During these snowy and cold days of late January I anxiously await the spring bird migrations and the emergence of the first wildflowers. Soon!!
Many birds display seasonal changes in fat deposits and body physiology as they prepare to migrate. However, the eared grebe (Podiceps nigricollis) exhibits the most dramatic fluctuations known in birds, undergoing three to six cycles of atrophy (wasting away) and hypertrophy (exaggerated growth) a year. The most dramatic of these cycles takes place as the grebes stage for their winter migration. They accumulate huge stores of fat (up to 46% of lean body mass) and their digestive organs grow, while pectoral muscles shrink below the mass necessary for flight, rendering the grebe flightless. Then just before the eared grebes depart for their wintering areas a reversal occurs – fat deposits decrease, digestive organ mass is reduced by up to 50% and the pectoral muscles increase in size. This pattern, to a lesser degree, is repeated at the wintering and breeding (summer) sites, and in some grebes, at the spring staging area and during the fall molt. Talk about a yo-yo diet!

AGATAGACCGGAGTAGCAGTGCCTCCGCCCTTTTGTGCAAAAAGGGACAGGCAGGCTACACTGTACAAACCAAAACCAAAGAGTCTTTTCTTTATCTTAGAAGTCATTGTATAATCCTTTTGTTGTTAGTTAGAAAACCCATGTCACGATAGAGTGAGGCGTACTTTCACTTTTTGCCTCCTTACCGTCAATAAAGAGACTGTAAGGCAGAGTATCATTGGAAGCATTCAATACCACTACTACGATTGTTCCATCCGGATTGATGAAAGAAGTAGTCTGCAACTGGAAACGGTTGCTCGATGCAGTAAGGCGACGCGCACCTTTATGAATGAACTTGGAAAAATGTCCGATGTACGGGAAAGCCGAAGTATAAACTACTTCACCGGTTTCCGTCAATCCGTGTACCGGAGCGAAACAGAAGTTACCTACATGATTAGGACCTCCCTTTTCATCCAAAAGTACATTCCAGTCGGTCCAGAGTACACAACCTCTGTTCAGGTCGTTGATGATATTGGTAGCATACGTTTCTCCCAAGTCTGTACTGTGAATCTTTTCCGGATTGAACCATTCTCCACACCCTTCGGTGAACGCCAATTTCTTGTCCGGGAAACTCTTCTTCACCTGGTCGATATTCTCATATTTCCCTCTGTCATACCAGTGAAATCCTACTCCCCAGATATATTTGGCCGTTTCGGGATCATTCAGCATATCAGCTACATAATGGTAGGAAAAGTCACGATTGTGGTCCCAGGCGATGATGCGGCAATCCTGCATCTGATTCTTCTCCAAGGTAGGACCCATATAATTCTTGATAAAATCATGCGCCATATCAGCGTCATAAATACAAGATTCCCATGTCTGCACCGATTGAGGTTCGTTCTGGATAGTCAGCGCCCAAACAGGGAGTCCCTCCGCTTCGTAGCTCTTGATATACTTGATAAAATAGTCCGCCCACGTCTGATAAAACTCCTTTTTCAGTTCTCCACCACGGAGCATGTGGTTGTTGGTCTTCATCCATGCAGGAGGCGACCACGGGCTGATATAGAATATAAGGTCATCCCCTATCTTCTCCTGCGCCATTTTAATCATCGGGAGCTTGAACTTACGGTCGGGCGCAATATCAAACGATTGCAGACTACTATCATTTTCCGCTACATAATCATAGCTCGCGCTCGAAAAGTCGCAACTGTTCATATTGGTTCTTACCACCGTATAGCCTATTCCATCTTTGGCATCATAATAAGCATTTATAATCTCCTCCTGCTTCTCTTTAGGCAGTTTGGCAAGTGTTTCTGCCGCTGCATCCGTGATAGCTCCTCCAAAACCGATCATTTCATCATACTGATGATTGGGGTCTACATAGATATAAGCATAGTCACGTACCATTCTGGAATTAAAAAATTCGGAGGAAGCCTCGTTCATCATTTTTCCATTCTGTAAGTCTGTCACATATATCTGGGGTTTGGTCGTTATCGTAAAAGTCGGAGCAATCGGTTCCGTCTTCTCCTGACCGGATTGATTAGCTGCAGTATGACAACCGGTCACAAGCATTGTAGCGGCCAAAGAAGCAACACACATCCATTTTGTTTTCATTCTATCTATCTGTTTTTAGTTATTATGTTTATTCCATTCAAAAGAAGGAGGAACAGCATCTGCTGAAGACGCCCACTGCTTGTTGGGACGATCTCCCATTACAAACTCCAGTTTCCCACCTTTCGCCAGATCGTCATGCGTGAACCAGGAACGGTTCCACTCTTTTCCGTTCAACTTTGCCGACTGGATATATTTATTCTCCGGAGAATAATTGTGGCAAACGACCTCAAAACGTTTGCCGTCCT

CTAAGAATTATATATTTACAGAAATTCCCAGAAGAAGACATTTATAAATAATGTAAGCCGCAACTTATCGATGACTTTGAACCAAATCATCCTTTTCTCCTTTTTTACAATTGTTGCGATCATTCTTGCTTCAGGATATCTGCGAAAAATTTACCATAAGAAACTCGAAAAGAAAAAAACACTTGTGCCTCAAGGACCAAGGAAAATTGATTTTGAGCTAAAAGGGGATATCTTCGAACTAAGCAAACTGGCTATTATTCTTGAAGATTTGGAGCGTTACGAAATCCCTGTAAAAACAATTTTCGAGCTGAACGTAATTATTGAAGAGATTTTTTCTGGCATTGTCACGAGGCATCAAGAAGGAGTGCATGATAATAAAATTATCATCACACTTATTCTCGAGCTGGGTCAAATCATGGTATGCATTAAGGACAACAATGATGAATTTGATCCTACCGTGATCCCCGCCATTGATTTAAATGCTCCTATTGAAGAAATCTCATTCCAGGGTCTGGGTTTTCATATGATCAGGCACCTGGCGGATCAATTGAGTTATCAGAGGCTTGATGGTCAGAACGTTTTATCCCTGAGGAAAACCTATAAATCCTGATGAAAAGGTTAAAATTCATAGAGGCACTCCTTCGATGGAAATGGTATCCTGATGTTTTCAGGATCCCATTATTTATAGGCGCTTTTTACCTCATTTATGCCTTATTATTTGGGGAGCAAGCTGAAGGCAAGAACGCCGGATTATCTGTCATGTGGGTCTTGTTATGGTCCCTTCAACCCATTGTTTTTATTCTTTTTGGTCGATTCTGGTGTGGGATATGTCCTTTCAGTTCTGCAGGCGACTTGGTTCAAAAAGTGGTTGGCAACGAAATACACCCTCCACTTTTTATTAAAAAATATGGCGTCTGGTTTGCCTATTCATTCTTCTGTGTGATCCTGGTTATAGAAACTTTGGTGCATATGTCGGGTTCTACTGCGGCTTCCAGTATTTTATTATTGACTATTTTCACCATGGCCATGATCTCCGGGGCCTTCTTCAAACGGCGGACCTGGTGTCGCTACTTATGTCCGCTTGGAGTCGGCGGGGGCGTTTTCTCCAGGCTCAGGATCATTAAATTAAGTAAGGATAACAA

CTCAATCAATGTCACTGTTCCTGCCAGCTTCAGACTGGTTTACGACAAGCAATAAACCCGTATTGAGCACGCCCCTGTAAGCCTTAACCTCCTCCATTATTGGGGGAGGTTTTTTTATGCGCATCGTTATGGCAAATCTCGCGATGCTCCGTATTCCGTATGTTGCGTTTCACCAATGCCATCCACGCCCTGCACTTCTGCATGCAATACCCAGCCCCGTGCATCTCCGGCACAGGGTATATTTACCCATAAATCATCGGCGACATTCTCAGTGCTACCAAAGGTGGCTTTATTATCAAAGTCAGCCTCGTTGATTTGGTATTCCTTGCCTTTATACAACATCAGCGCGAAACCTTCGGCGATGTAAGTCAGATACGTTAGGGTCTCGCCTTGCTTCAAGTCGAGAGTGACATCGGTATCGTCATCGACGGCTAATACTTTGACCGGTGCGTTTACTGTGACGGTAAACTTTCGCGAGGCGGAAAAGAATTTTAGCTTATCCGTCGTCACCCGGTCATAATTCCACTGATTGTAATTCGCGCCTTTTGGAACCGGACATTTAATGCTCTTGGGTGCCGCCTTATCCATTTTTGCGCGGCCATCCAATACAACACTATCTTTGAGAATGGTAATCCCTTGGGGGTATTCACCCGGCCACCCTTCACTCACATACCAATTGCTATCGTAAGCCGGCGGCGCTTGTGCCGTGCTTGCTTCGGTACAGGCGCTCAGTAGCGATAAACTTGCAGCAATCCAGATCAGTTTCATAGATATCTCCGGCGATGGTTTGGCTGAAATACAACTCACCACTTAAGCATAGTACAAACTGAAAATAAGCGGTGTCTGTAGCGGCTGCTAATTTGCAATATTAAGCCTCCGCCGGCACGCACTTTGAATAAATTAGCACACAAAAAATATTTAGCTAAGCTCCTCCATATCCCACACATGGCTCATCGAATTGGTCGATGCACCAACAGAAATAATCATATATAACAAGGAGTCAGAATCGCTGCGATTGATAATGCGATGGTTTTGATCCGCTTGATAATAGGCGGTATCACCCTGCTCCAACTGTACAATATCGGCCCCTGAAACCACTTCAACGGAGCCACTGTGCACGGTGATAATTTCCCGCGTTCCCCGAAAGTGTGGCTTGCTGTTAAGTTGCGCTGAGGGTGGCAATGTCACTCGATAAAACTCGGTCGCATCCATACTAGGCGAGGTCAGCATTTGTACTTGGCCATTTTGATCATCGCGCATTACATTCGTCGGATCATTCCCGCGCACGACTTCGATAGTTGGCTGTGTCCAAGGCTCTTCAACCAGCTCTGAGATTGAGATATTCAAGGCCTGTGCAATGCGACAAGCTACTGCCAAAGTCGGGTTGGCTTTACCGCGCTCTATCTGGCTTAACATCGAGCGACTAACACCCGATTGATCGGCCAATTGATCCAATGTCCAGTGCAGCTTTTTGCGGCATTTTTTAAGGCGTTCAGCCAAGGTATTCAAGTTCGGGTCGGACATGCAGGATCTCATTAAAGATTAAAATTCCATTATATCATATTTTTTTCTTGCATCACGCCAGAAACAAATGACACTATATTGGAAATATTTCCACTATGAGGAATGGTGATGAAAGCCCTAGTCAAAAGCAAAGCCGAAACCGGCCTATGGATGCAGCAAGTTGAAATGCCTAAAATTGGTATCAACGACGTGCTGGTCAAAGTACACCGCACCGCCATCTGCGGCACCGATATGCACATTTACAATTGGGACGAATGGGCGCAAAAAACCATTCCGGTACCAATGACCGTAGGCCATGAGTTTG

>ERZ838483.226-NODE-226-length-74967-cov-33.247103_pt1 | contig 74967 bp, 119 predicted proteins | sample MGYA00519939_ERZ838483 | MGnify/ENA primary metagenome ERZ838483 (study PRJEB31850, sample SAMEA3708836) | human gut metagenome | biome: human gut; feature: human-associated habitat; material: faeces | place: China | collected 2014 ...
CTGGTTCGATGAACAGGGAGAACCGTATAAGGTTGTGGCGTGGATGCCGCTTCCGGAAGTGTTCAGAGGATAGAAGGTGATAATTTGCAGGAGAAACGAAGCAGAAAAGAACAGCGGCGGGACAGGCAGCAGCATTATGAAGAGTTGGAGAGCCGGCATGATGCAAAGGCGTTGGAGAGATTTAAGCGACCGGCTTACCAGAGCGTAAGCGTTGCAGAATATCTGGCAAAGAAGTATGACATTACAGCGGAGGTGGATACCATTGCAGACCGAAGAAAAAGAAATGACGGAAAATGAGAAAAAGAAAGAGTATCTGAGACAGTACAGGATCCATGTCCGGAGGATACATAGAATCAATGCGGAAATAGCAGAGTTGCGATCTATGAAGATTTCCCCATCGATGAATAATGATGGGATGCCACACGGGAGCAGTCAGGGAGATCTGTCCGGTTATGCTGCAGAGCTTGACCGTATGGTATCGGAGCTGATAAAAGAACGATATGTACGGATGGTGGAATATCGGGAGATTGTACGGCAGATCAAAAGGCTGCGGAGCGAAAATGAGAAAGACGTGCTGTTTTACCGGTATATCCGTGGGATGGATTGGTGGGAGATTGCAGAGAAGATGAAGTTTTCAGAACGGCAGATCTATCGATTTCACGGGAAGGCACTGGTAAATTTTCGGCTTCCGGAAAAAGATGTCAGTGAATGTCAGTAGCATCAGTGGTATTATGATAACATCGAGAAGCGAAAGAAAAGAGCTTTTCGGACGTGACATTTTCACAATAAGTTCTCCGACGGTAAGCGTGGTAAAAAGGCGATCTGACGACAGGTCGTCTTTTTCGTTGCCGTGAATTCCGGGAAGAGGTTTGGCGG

Why does this happen? According to Joseph R. Jehl, Jr. in an article in the June 1997 “Journal of Avian Biology” the reason for the pectoral muscle atrophy is unknown. The increase in fat deposits to the point of obesity in the fall is thought to insure that the grebes postpone their migration until months of maximum darkness thus avoiding predation on their flight. Grebes are one of the latest birds to migrate in the fall and they only fly at night. The reduction of digestive organ mass would make flight easier and increase flight speed. Yet one would think the same goal could be reached without the extreme atrophy/hypertrophy cycles. I have not found any further explanations for this phenomenon but would be interested to learn of further research on the subject.
These pictures were taken at Eagle Lake (Lassen County CA) in late November. I do not know if they were staging but they were busy eating.